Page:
The Five Pillars of a Highly Effective Safety Management Process
The five pillars will support continued excellence in operations as well as provide a framework for achieving excellence in workforce safety.
- By Peter Furst
- Feb 01, 2021
Most businesses face the possibility of worker accidents and potential injuries. In all likelihood, they have a safety department or an assigned person to oversee and manage such possible outcomes. Traditionally, the management of safety involved complied with the company safety program. The bulk of the program pretty much regurgitated the safety standards as promulgated by the relevant State or Federal jurisdiction. Some organizations may add additional requirements to this program based on specific risks, past experience or other relevant considerations.
There were two significant pieces of governmental legislation which impacted the approach to occupational accidents and the associated attention to and management of worker injuries. The first was the enactment of workers compensation legislation by various states starting in 1911, with the last one adopting it in 1948. This brought about some level of improvement in worker safety, but the need for greater uniformity throughout the country as well as further reduction in accidents lead to the passage of the Occupational Safety and Health Act by the Federal Government in 1970.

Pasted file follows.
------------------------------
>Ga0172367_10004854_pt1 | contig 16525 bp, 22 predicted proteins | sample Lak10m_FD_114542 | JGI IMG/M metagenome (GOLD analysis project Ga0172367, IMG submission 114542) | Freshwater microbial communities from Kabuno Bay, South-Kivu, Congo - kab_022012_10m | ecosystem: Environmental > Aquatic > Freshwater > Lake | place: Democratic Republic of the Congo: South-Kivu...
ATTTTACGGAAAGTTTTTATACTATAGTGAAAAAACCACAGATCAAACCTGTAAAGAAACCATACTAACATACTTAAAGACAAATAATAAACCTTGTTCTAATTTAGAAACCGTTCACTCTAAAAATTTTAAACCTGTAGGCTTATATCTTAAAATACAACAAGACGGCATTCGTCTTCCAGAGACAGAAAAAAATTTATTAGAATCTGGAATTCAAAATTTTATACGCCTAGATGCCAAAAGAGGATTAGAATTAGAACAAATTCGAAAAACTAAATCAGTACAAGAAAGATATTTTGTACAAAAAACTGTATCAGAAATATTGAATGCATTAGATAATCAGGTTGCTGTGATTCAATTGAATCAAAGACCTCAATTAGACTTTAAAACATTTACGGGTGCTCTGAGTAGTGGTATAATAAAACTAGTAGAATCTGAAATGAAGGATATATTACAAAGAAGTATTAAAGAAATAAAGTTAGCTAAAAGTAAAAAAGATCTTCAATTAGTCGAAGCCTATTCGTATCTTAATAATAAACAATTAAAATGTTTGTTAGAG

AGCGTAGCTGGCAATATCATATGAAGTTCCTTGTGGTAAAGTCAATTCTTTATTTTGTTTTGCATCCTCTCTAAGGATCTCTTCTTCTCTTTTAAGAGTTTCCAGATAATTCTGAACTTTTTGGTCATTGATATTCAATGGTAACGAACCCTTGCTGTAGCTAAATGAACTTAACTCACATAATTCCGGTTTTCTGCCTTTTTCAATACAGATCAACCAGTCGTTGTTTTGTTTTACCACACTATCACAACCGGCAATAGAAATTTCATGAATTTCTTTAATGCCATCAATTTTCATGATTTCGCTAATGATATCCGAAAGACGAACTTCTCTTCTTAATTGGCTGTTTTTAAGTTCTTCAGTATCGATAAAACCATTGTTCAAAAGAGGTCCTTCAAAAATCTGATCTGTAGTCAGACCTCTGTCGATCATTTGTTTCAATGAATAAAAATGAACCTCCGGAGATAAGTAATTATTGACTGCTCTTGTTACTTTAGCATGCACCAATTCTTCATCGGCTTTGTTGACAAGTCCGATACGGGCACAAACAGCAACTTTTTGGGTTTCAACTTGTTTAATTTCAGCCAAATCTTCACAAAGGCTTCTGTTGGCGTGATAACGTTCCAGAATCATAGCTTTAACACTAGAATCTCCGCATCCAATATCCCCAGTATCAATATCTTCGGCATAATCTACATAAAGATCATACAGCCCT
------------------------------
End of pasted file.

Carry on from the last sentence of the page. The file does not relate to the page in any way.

Traditional Safety Management
With the passage of the workers compensation legislation, worker accidents and the resulting injuries had financial consequences for their employers. This created the need to understand why workers were getting injured on the job, so as to allow management to intervene in order to reduce the number of accidents and therefore control their related costs. The industry got its answer when H. Heinrich proposed the domino theory of accident causation. The theory proposed that injuries resulted from a number of interrelated and preceding factors.